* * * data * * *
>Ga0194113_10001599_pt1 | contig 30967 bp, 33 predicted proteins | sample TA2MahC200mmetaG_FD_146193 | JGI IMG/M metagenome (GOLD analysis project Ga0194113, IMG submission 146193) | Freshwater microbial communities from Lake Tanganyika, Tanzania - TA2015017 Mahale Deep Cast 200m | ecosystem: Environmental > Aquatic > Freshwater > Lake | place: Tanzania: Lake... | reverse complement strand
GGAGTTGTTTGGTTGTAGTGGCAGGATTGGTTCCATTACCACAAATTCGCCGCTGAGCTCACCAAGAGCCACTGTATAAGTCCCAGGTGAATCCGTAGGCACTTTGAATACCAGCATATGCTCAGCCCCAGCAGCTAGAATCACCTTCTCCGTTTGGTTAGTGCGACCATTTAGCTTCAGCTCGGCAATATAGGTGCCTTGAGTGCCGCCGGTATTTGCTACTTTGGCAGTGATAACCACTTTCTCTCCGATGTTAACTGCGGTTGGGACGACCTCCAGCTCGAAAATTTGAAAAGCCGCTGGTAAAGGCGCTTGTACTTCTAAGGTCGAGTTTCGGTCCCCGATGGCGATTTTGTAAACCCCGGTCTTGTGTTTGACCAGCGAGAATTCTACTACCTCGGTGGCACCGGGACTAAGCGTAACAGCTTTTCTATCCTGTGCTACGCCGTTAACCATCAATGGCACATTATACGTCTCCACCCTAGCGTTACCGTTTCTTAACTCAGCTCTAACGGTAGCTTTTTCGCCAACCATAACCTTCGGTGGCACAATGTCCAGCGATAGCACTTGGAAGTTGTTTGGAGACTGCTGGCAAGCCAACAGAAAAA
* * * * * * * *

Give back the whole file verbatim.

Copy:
>Ga0194113_10001599_pt1 | contig 30967 bp, 33 predicted proteins | sample TA2MahC200mmetaG_FD_146193 | JGI IMG/M metagenome (GOLD analysis project Ga0194113, IMG submission 146193) | Freshwater microbial communities from Lake Tanganyika, Tanzania - TA2015017 Mahale Deep Cast 200m | ecosystem: Environmental > Aquatic > Freshwater > Lake | place: Tanzania: Lake... | reverse complement strand
GGAGTTGTTTGGTTGTAGTGGCAGGATTGGTTCCATTACCACAAATTCGCCGCTGAGCTCACCAAGAGCCACTGTATAAGTCCCAGGTGAATCCGTAGGCACTTTGAATACCAGCATATGCTCAGCCCCAGCAGCTAGAATCACCTTCTCCGTTTGGTTAGTGCGACCATTTAGCTTCAGCTCGGCAATATAGGTGCCTTGAGTGCCGCCGGTATTTGCTACTTTGGCAGTGATAACCACTTTCTCTCCGATGTTAACTGCGGTTGGGACGACCTCCAGCTCGAAAATTTGAAAAGCCGCTGGTAAAGGCGCTTGTACTTCTAAGGTCGAGTTTCGGTCCCCGATGGCGATTTTGTAAACCCCGGTCTTGTGTTTGACCAGCGAGAATTCTACTACCTCGGTGGCACCGGGACTAAGCGTAACAGCTTTTCTATCCTGTGCTACGCCGTTAACCATCAATGGCACATTATACGTCTCCACCCTAGCGTTACCGTTTCTTAACTCAGCTCTAACGGTAGCTTTTTCGCCAACCATAACCTTCGGTGGCACAATGTCCAGCGATAGCACTTGGAAGTTGTTTGGAGACTGCTGGCAAGCCAACAGAAAAA